The basic difficulty scholars face lies in determining the intervals used in each of the ragas. In the ancient system, the jatis were something like the ancient Greek and medieval church dinger in that each was derived from a parent scale by altering the ground note and the tessitura range. In modern Indian music, however, the ragas are all transposed to a Asiam ground note. This change may well be connected with the introduction of the drone and the evolution of the long-necked-lute Asian singer music on which the drone is usually played.

In Aslan old system, singet the changing ground note, it would have been necessary to retune drone instruments from one raga to another, which would have been a cumbersome and Aslan operation to carry out during a recital. It may have been this factor that provided the impetus for the change to the standard ground-note system. There is no conclusive evidence to show just when this change might Asain taken place, and it is not clear whether nusic Brihaddeshi and the Sangitaratnakara sinfer using the old ground-note system or one similar to that used in modern times. The Islamic period Impact on musical genres and aesthetics The Muslim conquest Asian singer music India can Asina said to have begun in the Aian century, Awian Sindh now in Pakistan had been conquered by sinher Arabs as early as the 8th century.

Although orthodox Islam considered music illegal, the acceptance of the Sufi mmusic, in which music was an accepted means to the realization of God, ainger Muslim rulers and noblemen to extend their patronage to this art. Apart from Indian musicians, there were also musicians Aslan Persia, Afghanistan, and Kashmir in the employ of these rulers; nevertheless, it appears that it was Indian music that sknger most favoured. Famous Indian musicians, such as Svami Haridas and Tansen, are legendary performers and innovators of this period. The Muslim patronage Awian music was largely effective in the north of India and has had singee profound influence on North Indian music.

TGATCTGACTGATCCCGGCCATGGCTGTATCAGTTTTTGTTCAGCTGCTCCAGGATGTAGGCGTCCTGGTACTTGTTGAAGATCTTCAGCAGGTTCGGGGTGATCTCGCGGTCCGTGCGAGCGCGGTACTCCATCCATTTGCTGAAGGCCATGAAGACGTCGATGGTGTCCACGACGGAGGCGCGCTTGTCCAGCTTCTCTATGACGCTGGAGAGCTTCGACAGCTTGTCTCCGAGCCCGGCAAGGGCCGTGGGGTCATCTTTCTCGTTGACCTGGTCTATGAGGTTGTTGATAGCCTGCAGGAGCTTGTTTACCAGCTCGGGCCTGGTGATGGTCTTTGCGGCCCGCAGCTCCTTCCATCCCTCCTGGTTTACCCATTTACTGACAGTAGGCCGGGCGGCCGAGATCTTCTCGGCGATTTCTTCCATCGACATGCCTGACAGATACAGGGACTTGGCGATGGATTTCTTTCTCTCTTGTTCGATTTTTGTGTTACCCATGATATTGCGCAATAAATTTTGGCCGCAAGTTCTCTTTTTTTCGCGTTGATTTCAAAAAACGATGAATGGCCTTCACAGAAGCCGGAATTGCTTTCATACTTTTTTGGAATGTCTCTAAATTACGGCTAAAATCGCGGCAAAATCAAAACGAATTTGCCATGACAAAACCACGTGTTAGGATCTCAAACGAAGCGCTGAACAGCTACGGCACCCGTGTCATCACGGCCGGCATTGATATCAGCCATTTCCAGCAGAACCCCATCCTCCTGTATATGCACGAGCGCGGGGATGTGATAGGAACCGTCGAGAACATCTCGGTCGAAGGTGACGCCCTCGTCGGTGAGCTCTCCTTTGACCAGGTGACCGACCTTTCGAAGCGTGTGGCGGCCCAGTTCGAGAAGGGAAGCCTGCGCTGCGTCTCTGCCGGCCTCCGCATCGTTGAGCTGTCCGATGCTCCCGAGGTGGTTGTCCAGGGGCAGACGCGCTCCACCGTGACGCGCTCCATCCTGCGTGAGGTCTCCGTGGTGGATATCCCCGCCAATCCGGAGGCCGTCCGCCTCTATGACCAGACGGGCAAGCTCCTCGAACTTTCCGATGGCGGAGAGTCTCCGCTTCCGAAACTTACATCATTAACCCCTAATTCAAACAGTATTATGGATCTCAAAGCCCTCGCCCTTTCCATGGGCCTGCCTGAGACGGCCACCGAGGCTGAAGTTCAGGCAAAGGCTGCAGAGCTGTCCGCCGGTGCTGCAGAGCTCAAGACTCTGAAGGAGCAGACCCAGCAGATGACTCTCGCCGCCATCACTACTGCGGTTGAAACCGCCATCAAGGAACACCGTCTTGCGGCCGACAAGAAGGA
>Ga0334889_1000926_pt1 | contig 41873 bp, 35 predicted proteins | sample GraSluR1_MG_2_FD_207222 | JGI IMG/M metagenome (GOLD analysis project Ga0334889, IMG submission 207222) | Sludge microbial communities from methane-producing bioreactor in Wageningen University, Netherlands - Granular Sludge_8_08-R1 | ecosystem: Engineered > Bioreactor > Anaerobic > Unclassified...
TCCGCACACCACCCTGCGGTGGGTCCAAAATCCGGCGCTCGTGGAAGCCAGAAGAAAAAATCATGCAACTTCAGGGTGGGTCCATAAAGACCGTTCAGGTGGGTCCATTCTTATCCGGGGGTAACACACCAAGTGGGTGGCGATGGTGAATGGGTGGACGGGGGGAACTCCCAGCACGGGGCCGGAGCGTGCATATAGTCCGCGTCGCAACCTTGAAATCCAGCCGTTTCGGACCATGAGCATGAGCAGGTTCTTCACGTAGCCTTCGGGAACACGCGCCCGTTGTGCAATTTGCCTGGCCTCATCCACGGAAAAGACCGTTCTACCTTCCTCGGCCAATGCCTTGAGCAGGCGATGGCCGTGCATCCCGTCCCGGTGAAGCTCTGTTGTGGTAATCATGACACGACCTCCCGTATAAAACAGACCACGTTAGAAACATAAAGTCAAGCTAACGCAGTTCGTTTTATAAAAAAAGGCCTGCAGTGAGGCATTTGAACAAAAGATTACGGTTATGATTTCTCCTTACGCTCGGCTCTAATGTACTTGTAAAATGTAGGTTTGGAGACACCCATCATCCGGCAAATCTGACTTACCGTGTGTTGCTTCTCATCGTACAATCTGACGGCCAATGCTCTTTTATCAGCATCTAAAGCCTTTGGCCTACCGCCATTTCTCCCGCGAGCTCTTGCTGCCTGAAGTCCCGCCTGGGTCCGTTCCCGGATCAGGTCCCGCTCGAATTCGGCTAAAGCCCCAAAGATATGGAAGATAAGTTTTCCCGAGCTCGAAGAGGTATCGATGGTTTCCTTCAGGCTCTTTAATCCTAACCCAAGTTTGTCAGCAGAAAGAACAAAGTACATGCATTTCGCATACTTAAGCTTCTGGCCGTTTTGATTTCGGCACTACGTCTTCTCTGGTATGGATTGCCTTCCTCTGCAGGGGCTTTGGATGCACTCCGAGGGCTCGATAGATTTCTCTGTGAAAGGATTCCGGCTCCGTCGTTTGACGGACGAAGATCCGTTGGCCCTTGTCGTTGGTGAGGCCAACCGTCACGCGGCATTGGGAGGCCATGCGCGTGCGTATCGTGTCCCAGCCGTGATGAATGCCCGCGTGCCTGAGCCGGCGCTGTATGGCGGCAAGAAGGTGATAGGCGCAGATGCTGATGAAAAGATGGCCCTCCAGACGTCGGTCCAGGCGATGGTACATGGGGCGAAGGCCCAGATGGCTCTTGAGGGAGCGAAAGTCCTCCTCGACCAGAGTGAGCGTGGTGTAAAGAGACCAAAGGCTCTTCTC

Perhaps the main result of musid influence Asain to de-emphasize the importance of the words of the sunger, which were mostly based on Hindu devotional themes. In addition, the songs had been generally composed in Sanskrit, a language that had ceased to be a medium of communication except among scholars and priests. Sanskrit songs were gradually replaced by compositions in the various dialects of Hindi, Braj Bhasha, Bhojpuri, and Dakhani, as well as in Urdu and Persian. Nevertheless, the problems of communication, in terms of both language and subject matter, were not easily reconciled. A new approach to religion was, in any case, sweeping through India at about this time.

This emphasized devotion bhakti as a primary means to achieving union with God, bypassing the traditional Hindu beliefs of the transmigration of the soul from body to body in the lengthy process of purification before it could achieve the Godhead. The Islamic Sufi movement was based on an approach similar to that of the bhakti movements and also gained many converts in India. A manifestation of these devotional cults was the growth of a new form of mystic-devotional poetry composed by wandering mendicants who had dedicated their lives to the realization of God. Many of these mendicants have been sanctified and are referred to as poet-saints or singer-saints, since their poems were invariably set to music.

A number of devotional sects sprang up all over the country—some Muslim, some Hindu, and others merging elements from both. This attitude is also reflected in the musical literature of the period. From early times, both jati s and ragas in their connection with dramatic performance were described as evoking specific sentiments rasa and being suitable for accompanying particular dramatic events. It was this connotational aspect, rather than the technical one, that gained precedence in this period. The most popular method of classification was in terms of ragas masculine and their wives, called raginis, which was extended to include putras, their sons, and bharyas, the wives of the sons.

The ragas were personified and associated with particular scenes, some of which were taken from Hindu mythology, while others represented aspects of the relationship between two lovers. The climax of this personification is found in the ragamala paintings, usually in a series of 36, which depict the ragas and raginis in their emotive settings. Theoretical developments From the middle of the 16th century, a new method of describing ragas is found in musical literature. It was also at about this time that the distinction between North and South Indian music became clearly evident.